MONTPELIER — Amid a labor shortage, and as COVID-19 cases continue to trend downward, officials on Tuesday reinstated a work search requirement for citizens to obtain unemployment benefits.
“While the Vermont Forward Plan is in place and moving forward, and vaccine distribution continues at a steady pace … this means more opportunities for Vermonters to return to work…,” said state Department of Labor Commissioner Michael Harrington.
Harrington said the requirement, which was waived starting last spring when the pandemic hit, will be reinstated beginning the week of May 9.
The announcement comes as cases continue to decline in Vermont. Department of Financial Regulation Commissioner Michael Pieciak said 13 of Vermont’s 14 counties saw case numbers fall in the last week, with corresponding decreases in average daily new cases and hospitalizations.
Here are three key takeaways from Tuesday’s press conference updating the public on the state’s response to the pandemic:
1. Work search requirement
Beginning the week of May 9, Harrington said Vermonters filing for unemployment benefits or Pandemic Unemployment Assistance funds will have to provide evidence of three formal job inquiries per week, which can include job applications or interviews.
“This is not a simple activity, and one size doesn’t fit all,” said Harrington, adding that more specific guidance would be released in the coming days.
He said Vermonters with hardships including lack of access to internet will be accommodated, and that the weekly work search requirement must be fulfilled unless documentation can be provided of a COVID-19-related exemption, such as falling ill or caring for a family member who has tested positive.
Harrington said he is hopeful that in the current economic conditions, Vermonters will be able to fill jobs.
“The business community across Vermont continues to report labor shortages across all industries,” Harrington said.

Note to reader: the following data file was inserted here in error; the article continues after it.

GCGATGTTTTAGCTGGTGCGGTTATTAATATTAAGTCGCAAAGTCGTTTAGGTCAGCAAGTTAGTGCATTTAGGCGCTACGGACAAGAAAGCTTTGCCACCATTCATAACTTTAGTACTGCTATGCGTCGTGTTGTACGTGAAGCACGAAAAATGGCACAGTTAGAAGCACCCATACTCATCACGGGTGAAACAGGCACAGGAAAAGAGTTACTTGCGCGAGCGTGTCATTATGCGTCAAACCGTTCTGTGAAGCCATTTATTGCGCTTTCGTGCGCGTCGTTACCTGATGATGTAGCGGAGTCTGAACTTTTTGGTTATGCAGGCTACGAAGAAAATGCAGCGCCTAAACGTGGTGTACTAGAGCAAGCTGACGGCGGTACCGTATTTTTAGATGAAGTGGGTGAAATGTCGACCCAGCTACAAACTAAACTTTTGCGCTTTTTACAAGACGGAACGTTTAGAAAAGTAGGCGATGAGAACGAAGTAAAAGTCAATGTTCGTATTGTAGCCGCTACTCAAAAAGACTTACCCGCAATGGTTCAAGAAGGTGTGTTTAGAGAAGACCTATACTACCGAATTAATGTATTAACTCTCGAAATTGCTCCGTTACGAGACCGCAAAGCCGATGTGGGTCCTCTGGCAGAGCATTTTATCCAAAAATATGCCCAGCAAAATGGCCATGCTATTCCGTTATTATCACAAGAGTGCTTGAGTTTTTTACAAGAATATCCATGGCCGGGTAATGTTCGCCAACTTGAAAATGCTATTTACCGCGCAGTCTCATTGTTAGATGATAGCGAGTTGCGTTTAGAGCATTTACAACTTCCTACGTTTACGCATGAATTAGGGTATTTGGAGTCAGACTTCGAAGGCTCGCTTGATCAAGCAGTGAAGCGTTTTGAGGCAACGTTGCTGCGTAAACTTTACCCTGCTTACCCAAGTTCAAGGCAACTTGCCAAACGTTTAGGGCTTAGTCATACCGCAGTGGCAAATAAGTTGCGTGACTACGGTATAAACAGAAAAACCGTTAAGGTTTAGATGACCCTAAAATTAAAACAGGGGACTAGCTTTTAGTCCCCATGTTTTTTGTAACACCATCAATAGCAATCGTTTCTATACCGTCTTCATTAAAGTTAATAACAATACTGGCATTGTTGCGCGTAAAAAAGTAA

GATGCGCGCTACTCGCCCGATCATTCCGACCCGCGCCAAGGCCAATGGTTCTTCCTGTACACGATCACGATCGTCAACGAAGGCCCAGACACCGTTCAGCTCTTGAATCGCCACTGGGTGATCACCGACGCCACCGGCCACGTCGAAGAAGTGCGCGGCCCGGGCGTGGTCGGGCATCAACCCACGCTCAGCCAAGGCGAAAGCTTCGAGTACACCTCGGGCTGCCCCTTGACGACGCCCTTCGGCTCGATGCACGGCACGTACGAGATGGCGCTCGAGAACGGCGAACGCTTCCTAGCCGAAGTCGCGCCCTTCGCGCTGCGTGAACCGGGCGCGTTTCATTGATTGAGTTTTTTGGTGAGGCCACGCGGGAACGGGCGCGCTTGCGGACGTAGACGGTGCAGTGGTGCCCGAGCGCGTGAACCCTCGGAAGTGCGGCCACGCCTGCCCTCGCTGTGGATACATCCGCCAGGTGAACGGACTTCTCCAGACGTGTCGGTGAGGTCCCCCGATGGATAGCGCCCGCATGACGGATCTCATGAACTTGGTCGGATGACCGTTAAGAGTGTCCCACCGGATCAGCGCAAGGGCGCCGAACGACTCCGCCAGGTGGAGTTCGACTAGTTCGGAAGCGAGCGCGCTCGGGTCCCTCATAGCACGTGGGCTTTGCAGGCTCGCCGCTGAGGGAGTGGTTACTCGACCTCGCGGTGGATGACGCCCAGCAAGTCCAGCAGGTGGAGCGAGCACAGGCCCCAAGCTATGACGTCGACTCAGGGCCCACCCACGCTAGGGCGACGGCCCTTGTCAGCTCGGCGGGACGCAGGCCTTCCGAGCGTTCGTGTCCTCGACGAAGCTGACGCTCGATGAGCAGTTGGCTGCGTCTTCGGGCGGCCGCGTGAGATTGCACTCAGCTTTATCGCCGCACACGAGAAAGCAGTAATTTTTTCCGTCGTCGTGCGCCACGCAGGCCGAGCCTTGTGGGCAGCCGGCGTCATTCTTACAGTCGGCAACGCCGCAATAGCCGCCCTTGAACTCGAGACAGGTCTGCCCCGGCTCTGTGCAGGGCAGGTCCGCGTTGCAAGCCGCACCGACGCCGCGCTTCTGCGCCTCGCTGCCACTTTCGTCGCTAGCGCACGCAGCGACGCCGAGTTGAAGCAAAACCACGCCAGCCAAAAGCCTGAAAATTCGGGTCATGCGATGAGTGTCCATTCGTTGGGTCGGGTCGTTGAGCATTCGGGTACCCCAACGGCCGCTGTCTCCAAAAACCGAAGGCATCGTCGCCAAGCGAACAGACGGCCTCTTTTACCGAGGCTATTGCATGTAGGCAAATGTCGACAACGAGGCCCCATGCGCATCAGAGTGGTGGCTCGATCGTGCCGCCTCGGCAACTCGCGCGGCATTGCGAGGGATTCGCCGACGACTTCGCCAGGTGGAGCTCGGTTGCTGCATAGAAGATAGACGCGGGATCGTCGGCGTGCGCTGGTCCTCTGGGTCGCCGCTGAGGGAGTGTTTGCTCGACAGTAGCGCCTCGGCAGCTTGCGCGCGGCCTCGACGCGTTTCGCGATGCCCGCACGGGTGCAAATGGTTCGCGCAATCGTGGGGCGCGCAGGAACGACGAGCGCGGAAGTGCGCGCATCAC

Scott said a variety of factors impacted the decision, including more Vermonters being vaccinated, a decline in cases, more schools returning to in-person instruction and expanded summer camp opportunities providing child care.
“As we’ve seen, things are getting closer and closer to getting back to normal,” Scott said. “... All of this is interconnected, we just thought it was the right time to do so.”
As for the labor shortage, Scott said it is an issue that predates the pandemic. Prior to the pandemic, the state’s unemployment rate sat at 2.2%, and 2.8% population growth in the last 10 years, reported by the U.S. Census, “just isn’t enough,” Scott said.
“We had more jobs available than people to fill them two years ago,” Scott said. “… We didn’t get into this overnight, we won’t get out of it overnight either.”
Scott touted the potential for economic growth in the administration’s proposed use of $1 billion in American Rescue Plan funding, which includes spending $143 million on economic development, $250 million on broadband and $249 million on housing.
2. Cases down, but neighboring states a concern
The state reported 504 new cases in the last week, which is 293 less than the week before and 727 fewer than an all-time high on April 5. Vermont has also had fewer than 100 daily new cases for the last nine days, with cases among all age groups down.
Pieciak reported that Vermont had the second fewest deaths due to COVID-19 per capita in the country last week.
“It’s important to note that Vermont is continuing to see these decreases despite increases in testing,” Pieciak said.
However, Pieciak noted that Coos County, in neighboring New Hampshire, has the most active cases in the northeast, and has seen rising cases along with other neighboring counties in Maine. He said cases have spilled over from neighboring New Hampshire counties into the Northeast Kingdom before, and advised residents in that area of Vermont to take extra precautions and get vaccinated.
3. State exceeds 50% vaccination goal
Pieciak reported that 51.1% of Vermonters have received at least one dose of a COVID-19 vaccine, exceeding the 50% goal necessary for stage two of the Vermont Forward Plan. That stage, which will go into effect Saturday, allows more businesses to operate under universal guidance and loosens indoor and outdoor gathering restrictions.
The milestone was reached despite the temporary pause in use of the Johnson & Johnson vaccine earlier this month, which was lifted on Saturday for people age 18 and older. The pause was put in place due to blood clotting issues among six women nationwide.
Scott said the the state’s allocation of the Pfizer and Moderna vaccines will remain level this week, but with more Johnson & Johnson vaccines coming into the state, Vermont will see 1,800 more doses in total than last week. Scott said he and other governors were informed by federal officials that there will be a “significant increase” in Johnson & Johnson vaccine allocation in the next two to three weeks.